New research has found that patients with chronic fatigue syndromes do not experience more depression or symptoms of the condition, compared to those who are healthy.
The study, published in the American Journal of Psychiatry, found that people with CFS symptoms were not significantly more likely to report having symptoms of fatigue or fatigue symptoms.
However, the researchers also found that the more fatigue symptoms a person had, the more likely they were to be diagnosed with the condition.
The findings come as the number of Americans with CFFS has grown, reaching more than 25 million in 2017.
More than half of them are men, and while most people diagnosed with CFTs are diagnosed with a depressive disorder, they are also found to have anxiety, post-traumatic stress disorder (PTSD), panic disorder and post-partum depression.
While the condition is currently seen as a relatively new diagnosis, it has been in the spotlight for a number of years, and was linked to the sudden loss of a loved one or even the death of a close relative.
It was also linked to a higher risk of suicide.
The new study looked at the prevalence of CFS in the US population, and what it means for individuals who have symptoms and what their symptoms are.
Researchers used data from the National Health and Nutrition Examination Survey (NHANES) to determine the prevalence rates of symptoms in a representative sample of 1,500 Americans.
The researchers then asked participants about the symptoms they experienced in 2017, and how they felt about those symptoms.
They also asked about how well they felt they were doing, and whether or not they felt that they had the right amount of energy and how much sleep they had.
They found that participants who had more fatigue and anxiety symptoms were significantly less likely to be considered clinically depressed and reported more depressive symptoms than those who had fewer fatigue and/or anxiety symptoms.
“We wanted to understand what this might mean for people who have CFS, especially if they experience symptoms,” said study author Dr. James L. Hickey, M.D., a professor of psychiatry and human genetics at the University of New South Wales.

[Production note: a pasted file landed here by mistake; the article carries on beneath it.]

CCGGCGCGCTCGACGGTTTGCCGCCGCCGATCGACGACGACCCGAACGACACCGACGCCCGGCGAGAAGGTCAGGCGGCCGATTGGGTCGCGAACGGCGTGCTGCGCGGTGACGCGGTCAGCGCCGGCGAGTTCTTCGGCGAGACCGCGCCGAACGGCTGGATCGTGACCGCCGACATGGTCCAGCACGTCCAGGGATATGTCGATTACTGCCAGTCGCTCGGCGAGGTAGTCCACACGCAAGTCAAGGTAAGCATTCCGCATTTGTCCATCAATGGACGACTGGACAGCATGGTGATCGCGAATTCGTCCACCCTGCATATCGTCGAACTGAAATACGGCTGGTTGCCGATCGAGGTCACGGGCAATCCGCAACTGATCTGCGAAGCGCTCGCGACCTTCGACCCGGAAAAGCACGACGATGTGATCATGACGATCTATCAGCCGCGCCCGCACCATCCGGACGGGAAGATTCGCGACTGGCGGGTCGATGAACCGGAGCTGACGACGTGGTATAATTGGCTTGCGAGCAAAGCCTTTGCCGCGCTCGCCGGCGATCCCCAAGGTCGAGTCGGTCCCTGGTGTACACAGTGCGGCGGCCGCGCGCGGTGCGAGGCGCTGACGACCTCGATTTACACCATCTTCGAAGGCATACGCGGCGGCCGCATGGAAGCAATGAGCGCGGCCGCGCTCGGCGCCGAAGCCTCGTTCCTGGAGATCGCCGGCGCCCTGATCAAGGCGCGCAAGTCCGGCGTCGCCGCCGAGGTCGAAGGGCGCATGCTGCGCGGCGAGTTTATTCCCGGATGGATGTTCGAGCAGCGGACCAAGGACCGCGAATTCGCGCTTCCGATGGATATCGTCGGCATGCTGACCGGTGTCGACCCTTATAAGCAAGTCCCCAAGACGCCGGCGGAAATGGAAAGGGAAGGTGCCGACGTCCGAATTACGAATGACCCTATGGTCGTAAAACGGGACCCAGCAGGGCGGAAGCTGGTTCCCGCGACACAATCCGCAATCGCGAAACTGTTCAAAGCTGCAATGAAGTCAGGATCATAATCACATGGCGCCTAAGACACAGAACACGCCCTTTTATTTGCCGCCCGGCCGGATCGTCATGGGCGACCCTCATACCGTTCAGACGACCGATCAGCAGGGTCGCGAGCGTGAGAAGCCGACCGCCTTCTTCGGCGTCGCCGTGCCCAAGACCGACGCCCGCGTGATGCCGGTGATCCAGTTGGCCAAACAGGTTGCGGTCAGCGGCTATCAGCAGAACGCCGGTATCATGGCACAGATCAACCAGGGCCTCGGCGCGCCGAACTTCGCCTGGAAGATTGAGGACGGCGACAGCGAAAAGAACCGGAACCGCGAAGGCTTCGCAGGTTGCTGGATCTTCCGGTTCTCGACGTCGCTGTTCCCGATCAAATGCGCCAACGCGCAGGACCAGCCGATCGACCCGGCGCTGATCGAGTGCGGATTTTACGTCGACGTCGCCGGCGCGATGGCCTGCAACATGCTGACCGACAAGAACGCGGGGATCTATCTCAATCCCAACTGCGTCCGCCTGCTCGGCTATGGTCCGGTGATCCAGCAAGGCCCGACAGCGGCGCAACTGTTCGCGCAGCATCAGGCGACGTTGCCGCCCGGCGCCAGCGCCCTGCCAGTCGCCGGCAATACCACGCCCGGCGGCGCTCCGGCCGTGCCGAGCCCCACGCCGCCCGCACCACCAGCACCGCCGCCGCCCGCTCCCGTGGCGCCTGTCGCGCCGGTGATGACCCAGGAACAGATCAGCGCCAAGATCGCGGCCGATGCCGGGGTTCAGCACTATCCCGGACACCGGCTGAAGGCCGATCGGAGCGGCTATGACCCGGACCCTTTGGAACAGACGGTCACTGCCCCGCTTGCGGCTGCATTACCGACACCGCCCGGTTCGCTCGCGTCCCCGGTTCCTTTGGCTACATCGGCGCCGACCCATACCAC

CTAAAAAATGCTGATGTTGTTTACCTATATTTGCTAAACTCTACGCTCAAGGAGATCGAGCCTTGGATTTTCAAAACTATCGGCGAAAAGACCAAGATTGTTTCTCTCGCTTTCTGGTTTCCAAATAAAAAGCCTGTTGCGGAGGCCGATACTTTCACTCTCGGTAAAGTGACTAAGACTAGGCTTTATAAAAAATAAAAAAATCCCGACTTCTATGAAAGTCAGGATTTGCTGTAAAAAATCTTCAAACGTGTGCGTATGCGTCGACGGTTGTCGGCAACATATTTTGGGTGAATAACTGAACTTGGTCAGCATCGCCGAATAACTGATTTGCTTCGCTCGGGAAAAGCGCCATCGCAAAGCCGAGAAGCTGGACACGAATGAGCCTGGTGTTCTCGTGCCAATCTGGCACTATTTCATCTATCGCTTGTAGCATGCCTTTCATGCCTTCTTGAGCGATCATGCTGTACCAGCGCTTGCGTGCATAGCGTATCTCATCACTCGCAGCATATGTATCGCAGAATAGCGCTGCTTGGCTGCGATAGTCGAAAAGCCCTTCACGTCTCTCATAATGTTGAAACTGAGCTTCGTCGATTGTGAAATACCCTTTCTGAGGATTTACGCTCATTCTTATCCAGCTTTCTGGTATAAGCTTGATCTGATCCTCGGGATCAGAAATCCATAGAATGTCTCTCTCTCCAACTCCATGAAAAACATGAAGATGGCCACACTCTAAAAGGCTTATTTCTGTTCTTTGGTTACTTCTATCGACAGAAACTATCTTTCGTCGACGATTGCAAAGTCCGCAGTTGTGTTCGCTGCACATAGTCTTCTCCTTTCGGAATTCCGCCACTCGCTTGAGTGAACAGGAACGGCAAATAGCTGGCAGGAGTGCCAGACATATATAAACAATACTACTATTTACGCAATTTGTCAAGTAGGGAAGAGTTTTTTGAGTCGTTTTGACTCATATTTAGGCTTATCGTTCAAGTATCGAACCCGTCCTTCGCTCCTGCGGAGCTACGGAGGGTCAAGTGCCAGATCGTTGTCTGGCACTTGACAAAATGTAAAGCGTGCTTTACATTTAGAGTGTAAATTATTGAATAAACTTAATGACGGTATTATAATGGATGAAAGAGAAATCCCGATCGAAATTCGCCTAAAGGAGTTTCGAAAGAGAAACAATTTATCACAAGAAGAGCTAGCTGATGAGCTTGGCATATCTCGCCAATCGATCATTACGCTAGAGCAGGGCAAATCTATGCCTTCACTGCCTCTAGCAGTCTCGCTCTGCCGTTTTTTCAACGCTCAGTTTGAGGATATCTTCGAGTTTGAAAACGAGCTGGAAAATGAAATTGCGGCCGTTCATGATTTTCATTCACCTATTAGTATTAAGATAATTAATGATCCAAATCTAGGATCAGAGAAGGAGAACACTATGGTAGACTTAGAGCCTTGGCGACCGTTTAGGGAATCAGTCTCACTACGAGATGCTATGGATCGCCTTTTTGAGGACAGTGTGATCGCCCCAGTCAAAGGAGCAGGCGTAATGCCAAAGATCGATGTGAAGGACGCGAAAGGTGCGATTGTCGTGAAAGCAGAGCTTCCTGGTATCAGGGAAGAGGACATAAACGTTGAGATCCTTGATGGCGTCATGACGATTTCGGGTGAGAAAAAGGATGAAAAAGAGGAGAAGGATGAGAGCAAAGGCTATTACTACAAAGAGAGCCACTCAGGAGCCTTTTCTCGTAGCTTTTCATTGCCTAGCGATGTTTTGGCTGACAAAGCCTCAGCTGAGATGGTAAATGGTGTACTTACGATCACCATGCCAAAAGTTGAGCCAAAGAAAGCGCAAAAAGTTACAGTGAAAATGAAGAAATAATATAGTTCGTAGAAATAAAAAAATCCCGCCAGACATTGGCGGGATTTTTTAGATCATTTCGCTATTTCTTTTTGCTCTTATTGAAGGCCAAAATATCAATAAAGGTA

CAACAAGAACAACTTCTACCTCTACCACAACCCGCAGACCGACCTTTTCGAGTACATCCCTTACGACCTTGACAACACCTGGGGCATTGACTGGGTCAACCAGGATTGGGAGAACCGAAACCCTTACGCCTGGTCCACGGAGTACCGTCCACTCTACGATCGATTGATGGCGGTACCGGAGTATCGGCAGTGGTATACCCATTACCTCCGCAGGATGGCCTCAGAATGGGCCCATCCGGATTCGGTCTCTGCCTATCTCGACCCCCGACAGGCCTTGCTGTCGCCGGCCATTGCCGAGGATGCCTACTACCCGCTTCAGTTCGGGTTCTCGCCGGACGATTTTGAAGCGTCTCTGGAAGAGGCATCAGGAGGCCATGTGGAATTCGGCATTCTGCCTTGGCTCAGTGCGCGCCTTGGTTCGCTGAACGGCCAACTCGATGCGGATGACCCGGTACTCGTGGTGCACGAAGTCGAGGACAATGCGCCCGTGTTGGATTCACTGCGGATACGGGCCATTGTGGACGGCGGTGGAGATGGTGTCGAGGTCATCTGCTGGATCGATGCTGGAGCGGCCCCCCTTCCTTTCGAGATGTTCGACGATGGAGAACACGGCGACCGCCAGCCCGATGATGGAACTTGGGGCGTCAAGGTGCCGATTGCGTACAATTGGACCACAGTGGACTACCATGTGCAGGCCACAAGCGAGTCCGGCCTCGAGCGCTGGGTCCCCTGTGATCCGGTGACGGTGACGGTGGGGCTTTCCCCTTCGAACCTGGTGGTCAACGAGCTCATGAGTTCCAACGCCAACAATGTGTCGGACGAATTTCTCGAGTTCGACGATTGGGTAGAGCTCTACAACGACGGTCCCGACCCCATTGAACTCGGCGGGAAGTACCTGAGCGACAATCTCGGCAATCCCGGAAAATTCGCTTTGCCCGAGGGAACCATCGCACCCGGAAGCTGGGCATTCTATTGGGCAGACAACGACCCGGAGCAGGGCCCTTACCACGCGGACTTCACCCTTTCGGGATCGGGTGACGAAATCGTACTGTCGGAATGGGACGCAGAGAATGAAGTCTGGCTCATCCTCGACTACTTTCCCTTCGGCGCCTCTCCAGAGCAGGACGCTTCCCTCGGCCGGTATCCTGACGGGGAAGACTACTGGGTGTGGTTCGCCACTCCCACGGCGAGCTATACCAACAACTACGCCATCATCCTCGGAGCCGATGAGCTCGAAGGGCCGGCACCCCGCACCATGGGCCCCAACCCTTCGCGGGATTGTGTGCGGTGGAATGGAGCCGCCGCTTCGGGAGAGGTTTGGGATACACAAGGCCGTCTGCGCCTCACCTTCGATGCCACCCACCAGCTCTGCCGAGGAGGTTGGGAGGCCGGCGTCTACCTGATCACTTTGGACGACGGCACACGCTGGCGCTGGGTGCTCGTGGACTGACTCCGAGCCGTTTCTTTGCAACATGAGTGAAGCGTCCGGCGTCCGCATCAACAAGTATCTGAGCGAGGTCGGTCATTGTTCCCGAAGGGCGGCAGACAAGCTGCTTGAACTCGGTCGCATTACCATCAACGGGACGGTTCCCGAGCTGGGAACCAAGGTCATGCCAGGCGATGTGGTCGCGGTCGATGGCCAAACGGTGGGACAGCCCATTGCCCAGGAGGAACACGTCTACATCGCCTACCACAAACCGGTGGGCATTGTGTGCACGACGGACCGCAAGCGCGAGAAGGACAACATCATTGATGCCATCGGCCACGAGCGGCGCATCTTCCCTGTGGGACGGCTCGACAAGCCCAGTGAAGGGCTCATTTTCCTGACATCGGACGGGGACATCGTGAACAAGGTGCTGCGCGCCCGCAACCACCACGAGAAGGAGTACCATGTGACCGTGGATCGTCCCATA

“There are a number factors that might explain this.
One is that fatigue is associated with more symptoms and depression is associated more with symptoms.”
The researchers found that fatigue symptoms were correlated with symptoms of CFT.
For instance, people with more fatigue were more likely than those with fewer fatigue to report symptoms of depression.
Also, more fatigue in people with a higher number of CFA symptoms also showed up in symptoms of more CFS.
Hijacking the symptoms of a condition can be stressful for patients and their families, and can be a sign of depression, anxiety and/ or anxiety disorders.
In addition to the study, the research team also looked at how people with fatigue symptoms had been diagnosed with chronic, and not just chronic, fatigue.
The more severe symptoms of chronic fatigue were associated with the increased risk of developing CFS or depression.
The team found that more severe CFS and depression symptoms were also associated with a greater risk of depression and anxiety, with a larger increase in the risk when the severity of CFI was increased.
In other words, a person with CFI and a history of depression or anxiety was more likely with a history.
The results also showed that patients diagnosed with depression or more severe depression symptoms tended to have higher prevalence rates for CFS compared to healthy people.
Overall, Hickey says that the study is a great start to better understand CFS because it shows that symptoms are not the only thing that contribute to illness.
“These results suggest that CFS is not solely about fatigue or anxiety,” he said.
“In fact, fatigue and depression are also key risk factors for CFT.”